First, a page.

Zenon: SciFi Icon of the 21st Century
September 25, 2015 § 1 Comment
We all know that science fiction tends to appeal to a certain adolescent following- the “nerds,” the misfits, and the marginalized (and I say that with no negative connotation; in fact, I’d probably categorize myself as a member of these groups). But what happens when the genre is popularized and gains a wider following? Does it change the essence of the works that follow? To answer these questions, I turn to a seminal work of film and television. This movie rocked my world, and I’m still more than a little bitter that it was snubbed by the Academy Awards the year it was released. I’m referring to, of course, Zenon: Girl of the 21st Century.
For those of you unfamiliar, the film follows the titular character, a spunky 13-year-old girl who lives on a spaceship in the year 2049. The purpose of the spaceship: unclear. It just orbits the Earth. But that’s all an impressionable kid needs; well, that and the highly imaginative lycra fashions that are heavily featured in the film. The main conflict involves Zenon, who’s known only the ship for her entire life, becoming “grounded” on Earth as punishment for venturing out into space without supervision or permission. Zenon: Girl of the 21st Century was highly successful with its key demographic and spawned two more sequels within five years of its release. (It should be noted that the movie was based on a book of the same name, but the novel was much less commercially popular.)
I spoke to some friends to see what they remembered about the movie, and the most common response was a line from a heavily featured song: “Zoom, zoom, zoom, make my heart go boom, boom, my supernova girl.” If anything, this line reveals what I believe to be the core of the effectiveness of this brand of pop-scifi: vaguely related to the actual discipline of science if only to allow for an entertainment factor, and little more. Viewers weren’t taught what a supernova is when the song rang out in the finale. But if even one viewer looked up the concept to learn more about it, did Zenon really teach something after all?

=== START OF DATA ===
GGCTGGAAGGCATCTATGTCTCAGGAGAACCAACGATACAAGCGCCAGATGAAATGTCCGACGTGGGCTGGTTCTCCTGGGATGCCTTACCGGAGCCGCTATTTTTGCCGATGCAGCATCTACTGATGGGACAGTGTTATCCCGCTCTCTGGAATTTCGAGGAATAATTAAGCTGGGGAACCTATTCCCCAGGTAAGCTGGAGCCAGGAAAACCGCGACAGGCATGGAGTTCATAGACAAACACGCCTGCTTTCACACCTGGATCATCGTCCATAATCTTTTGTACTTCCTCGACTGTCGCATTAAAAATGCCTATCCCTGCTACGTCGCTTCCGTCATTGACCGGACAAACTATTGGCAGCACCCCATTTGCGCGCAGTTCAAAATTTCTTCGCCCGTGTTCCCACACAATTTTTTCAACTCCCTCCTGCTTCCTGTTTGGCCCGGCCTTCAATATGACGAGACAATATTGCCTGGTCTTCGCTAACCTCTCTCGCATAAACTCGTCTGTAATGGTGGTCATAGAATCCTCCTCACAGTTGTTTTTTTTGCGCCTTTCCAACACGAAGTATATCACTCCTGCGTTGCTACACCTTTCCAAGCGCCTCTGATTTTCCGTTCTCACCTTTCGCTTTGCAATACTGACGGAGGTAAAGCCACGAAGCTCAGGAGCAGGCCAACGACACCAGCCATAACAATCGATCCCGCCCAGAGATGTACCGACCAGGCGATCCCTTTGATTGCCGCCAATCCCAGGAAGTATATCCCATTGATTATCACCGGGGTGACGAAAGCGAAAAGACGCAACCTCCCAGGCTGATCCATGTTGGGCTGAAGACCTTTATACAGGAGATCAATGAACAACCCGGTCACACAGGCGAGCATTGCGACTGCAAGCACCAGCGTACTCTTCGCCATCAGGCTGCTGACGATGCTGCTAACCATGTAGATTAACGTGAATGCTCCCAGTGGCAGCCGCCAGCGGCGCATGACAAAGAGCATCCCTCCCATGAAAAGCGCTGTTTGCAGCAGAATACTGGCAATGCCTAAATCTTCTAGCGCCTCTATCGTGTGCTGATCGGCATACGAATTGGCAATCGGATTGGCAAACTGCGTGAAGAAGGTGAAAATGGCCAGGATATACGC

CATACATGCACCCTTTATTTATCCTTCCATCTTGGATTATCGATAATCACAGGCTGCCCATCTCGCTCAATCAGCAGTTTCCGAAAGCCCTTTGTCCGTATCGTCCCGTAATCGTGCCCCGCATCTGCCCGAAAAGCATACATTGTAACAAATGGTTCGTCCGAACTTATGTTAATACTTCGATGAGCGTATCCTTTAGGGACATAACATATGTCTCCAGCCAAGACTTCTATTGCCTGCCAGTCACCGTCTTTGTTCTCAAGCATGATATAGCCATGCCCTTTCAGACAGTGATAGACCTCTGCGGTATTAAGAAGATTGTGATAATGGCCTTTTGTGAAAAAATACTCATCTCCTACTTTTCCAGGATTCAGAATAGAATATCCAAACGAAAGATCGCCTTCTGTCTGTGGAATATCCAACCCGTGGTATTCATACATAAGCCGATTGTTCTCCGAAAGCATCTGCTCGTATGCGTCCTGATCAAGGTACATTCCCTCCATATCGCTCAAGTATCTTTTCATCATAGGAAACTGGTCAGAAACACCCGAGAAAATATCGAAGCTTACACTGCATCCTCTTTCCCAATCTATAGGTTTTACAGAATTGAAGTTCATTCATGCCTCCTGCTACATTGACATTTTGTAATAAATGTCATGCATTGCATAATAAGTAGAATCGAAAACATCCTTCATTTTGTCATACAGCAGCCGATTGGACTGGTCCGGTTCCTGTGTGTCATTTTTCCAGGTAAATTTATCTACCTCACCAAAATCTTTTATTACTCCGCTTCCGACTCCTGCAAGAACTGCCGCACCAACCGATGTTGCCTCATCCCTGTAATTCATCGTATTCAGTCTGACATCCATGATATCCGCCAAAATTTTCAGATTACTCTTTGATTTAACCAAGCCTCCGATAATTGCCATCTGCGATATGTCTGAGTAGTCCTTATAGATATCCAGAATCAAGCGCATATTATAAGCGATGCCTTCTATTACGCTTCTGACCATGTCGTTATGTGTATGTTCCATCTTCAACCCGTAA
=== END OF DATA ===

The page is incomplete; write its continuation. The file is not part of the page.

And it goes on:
Zenon succeeded in bringing an excitement for space, exploration, and science in general to a generation of predominantly female viewers. The dialogue was cheesy, the special effects were low-budget, the jokes uninventive, and the characters one-dimensional. But none of that really mattered to an impressionable kid. If the goal was to make us excited about space exploration, it succeeded; never mind that there was little by way of actual scientific explanation. If authors of the science fiction genre ever see the need to expand their fan base to more of the general population, perhaps they would do well to cut down on the “science” and bring out more of the “fiction”; small doses of information, spoon-fed to impressionable readers and viewers who otherwise might be entirely uninterested, are better than nothing.